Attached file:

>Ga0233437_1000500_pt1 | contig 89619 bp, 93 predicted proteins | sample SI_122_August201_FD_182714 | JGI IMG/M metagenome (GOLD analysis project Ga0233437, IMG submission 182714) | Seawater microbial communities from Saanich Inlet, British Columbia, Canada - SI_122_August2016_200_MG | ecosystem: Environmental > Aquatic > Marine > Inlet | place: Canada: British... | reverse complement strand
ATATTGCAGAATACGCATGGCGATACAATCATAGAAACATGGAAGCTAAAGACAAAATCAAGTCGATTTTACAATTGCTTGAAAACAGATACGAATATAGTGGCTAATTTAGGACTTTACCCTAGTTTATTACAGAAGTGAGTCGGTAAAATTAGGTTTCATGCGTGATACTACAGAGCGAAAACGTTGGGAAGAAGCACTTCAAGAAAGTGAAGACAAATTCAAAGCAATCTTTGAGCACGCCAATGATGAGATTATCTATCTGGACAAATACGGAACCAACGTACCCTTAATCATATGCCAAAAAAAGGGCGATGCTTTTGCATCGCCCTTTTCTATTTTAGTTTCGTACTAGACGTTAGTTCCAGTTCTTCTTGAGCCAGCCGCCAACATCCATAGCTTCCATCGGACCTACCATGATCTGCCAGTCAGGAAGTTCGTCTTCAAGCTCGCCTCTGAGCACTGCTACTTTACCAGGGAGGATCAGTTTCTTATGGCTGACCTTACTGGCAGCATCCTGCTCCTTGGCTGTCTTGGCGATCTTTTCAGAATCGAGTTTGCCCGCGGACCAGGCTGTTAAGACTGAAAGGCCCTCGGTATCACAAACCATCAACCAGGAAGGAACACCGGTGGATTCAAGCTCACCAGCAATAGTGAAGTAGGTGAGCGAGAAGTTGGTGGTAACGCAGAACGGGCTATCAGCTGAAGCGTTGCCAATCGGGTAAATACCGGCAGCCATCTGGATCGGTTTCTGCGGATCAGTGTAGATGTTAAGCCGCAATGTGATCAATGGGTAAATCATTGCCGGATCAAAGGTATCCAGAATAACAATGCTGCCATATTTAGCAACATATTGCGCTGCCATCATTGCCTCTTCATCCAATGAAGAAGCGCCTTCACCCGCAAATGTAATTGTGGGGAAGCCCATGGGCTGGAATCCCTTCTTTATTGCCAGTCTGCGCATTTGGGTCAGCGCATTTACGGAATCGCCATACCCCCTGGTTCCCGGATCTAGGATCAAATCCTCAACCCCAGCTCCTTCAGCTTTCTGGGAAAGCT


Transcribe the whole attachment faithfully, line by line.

>Ga0233437_1000500_pt1 | contig 89619 bp, 93 predicted proteins | sample SI_122_August201_FD_182714 | JGI IMG/M metagenome (GOLD analysis project Ga0233437, IMG submission 182714) | Seawater microbial communities from Saanich Inlet, British Columbia, Canada - SI_122_August2016_200_MG | ecosystem: Environmental > Aquatic > Marine > Inlet | place: Canada: British... | reverse complement strand
ATATTGCAGAATACGCATGGCGATACAATCATAGAAACATGGAAGCTAAAGACAAAATCAAGTCGATTTTACAATTGCTTGAAAACAGATACGAATATAGTGGCTAATTTAGGACTTTACCCTAGTTTATTACAGAAGTGAGTCGGTAAAATTAGGTTTCATGCGTGATACTACAGAGCGAAAACGTTGGGAAGAAGCACTTCAAGAAAGTGAAGACAAATTCAAAGCAATCTTTGAGCACGCCAATGATGAGATTATCTATCTGGACAAATACGGAACCAACGTACCCTTAATCATATGCCAAAAAAAGGGCGATGCTTTTGCATCGCCCTTTTCTATTTTAGTTTCGTACTAGACGTTAGTTCCAGTTCTTCTTGAGCCAGCCGCCAACATCCATAGCTTCCATCGGACCTACCATGATCTGCCAGTCAGGAAGTTCGTCTTCAAGCTCGCCTCTGAGCACTGCTACTTTACCAGGGAGGATCAGTTTCTTATGGCTGACCTTACTGGCAGCATCCTGCTCCTTGGCTGTCTTGGCGATCTTTTCAGAATCGAGTTTGCCCGCGGACCAGGCTGTTAAGACTGAAAGGCCCTCGGTATCACAAACCATCAACCAGGAAGGAACACCGGTGGATTCAAGCTCACCAGCAATAGTGAAGTAGGTGAGCGAGAAGTTGGTGGTAACGCAGAACGGGCTATCAGCTGAAGCGTTGCCAATCGGGTAAATACCGGCAGCCATCTGGATCGGTTTCTGCGGATCAGTGTAGATGTTAAGCCGCAATGTGATCAATGGGTAAATCATTGCCGGATCAAAGGTATCCAGAATAACAATGCTGCCATATTTAGCAACATATTGCGCTGCCATCATTGCCTCTTCATCCAATGAAGAAGCGCCTTCACCCGCAAATGTAATTGTGGGGAAGCCCATGGGCTGGAATCCCTTCTTTATTGCCAGTCTGCGCATTTGGGTCAGCGCATTTACGGAATCGCCATACCCCCTGGTTCCCGGATCTAGGATCAAATCCTCAACCCCAGCTCCTTCAGCTTTCTGGGAAAGCT